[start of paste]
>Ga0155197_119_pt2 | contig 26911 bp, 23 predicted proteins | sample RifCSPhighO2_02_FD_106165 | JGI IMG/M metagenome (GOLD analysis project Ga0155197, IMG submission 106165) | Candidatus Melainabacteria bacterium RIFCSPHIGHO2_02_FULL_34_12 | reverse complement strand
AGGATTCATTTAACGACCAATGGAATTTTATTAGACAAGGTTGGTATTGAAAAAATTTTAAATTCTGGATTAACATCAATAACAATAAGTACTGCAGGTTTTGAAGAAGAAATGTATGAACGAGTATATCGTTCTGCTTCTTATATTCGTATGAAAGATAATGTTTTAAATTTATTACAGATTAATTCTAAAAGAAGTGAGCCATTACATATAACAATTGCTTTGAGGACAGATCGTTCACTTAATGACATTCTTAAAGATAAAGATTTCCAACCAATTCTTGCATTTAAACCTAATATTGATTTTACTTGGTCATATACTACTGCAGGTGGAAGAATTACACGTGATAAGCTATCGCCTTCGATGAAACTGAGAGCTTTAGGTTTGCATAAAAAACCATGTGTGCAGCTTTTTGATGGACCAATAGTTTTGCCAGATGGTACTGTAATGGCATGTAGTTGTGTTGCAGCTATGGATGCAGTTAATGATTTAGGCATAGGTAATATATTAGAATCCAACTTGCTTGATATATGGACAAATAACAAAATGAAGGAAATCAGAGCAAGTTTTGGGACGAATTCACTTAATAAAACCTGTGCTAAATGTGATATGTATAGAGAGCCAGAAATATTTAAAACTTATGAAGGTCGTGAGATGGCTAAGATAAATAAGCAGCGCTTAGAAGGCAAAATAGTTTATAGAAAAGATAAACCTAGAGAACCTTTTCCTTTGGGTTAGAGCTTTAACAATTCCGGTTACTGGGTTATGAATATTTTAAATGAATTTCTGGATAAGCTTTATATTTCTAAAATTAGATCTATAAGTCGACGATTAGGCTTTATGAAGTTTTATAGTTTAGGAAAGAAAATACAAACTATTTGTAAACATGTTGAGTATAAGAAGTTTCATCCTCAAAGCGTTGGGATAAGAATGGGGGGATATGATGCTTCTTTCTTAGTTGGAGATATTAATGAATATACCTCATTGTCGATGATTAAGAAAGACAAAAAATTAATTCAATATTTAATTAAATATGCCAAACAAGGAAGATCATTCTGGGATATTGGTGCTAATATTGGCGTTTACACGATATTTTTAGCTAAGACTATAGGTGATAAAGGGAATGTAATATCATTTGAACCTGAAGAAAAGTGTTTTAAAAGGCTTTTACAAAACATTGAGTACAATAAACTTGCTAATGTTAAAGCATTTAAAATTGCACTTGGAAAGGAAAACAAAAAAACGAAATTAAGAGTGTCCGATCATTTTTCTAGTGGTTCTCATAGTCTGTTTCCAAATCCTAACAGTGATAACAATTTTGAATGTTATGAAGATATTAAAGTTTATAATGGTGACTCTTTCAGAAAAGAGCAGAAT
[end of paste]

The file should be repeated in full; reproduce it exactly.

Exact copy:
>Ga0155197_119_pt2 | contig 26911 bp, 23 predicted proteins | sample RifCSPhighO2_02_FD_106165 | JGI IMG/M metagenome (GOLD analysis project Ga0155197, IMG submission 106165) | Candidatus Melainabacteria bacterium RIFCSPHIGHO2_02_FULL_34_12 | reverse complement strand
AGGATTCATTTAACGACCAATGGAATTTTATTAGACAAGGTTGGTATTGAAAAAATTTTAAATTCTGGATTAACATCAATAACAATAAGTACTGCAGGTTTTGAAGAAGAAATGTATGAACGAGTATATCGTTCTGCTTCTTATATTCGTATGAAAGATAATGTTTTAAATTTATTACAGATTAATTCTAAAAGAAGTGAGCCATTACATATAACAATTGCTTTGAGGACAGATCGTTCACTTAATGACATTCTTAAAGATAAAGATTTCCAACCAATTCTTGCATTTAAACCTAATATTGATTTTACTTGGTCATATACTACTGCAGGTGGAAGAATTACACGTGATAAGCTATCGCCTTCGATGAAACTGAGAGCTTTAGGTTTGCATAAAAAACCATGTGTGCAGCTTTTTGATGGACCAATAGTTTTGCCAGATGGTACTGTAATGGCATGTAGTTGTGTTGCAGCTATGGATGCAGTTAATGATTTAGGCATAGGTAATATATTAGAATCCAACTTGCTTGATATATGGACAAATAACAAAATGAAGGAAATCAGAGCAAGTTTTGGGACGAATTCACTTAATAAAACCTGTGCTAAATGTGATATGTATAGAGAGCCAGAAATATTTAAAACTTATGAAGGTCGTGAGATGGCTAAGATAAATAAGCAGCGCTTAGAAGGCAAAATAGTTTATAGAAAAGATAAACCTAGAGAACCTTTTCCTTTGGGTTAGAGCTTTAACAATTCCGGTTACTGGGTTATGAATATTTTAAATGAATTTCTGGATAAGCTTTATATTTCTAAAATTAGATCTATAAGTCGACGATTAGGCTTTATGAAGTTTTATAGTTTAGGAAAGAAAATACAAACTATTTGTAAACATGTTGAGTATAAGAAGTTTCATCCTCAAAGCGTTGGGATAAGAATGGGGGGATATGATGCTTCTTTCTTAGTTGGAGATATTAATGAATATACCTCATTGTCGATGATTAAGAAAGACAAAAAATTAATTCAATATTTAATTAAATATGCCAAACAAGGAAGATCATTCTGGGATATTGGTGCTAATATTGGCGTTTACACGATATTTTTAGCTAAGACTATAGGTGATAAAGGGAATGTAATATCATTTGAACCTGAAGAAAAGTGTTTTAAAAGGCTTTTACAAAACATTGAGTACAATAAACTTGCTAATGTTAAAGCATTTAAAATTGCACTTGGAAAGGAAAACAAAAAAACGAAATTAAGAGTGTCCGATCATTTTTCTAGTGGTTCTCATAGTCTGTTTCCAAATCCTAACAGTGATAACAATTTTGAATGTTATGAAGATATTAAAGTTTATAATGGTGACTCTTTCAGAAAAGAGCAGAAT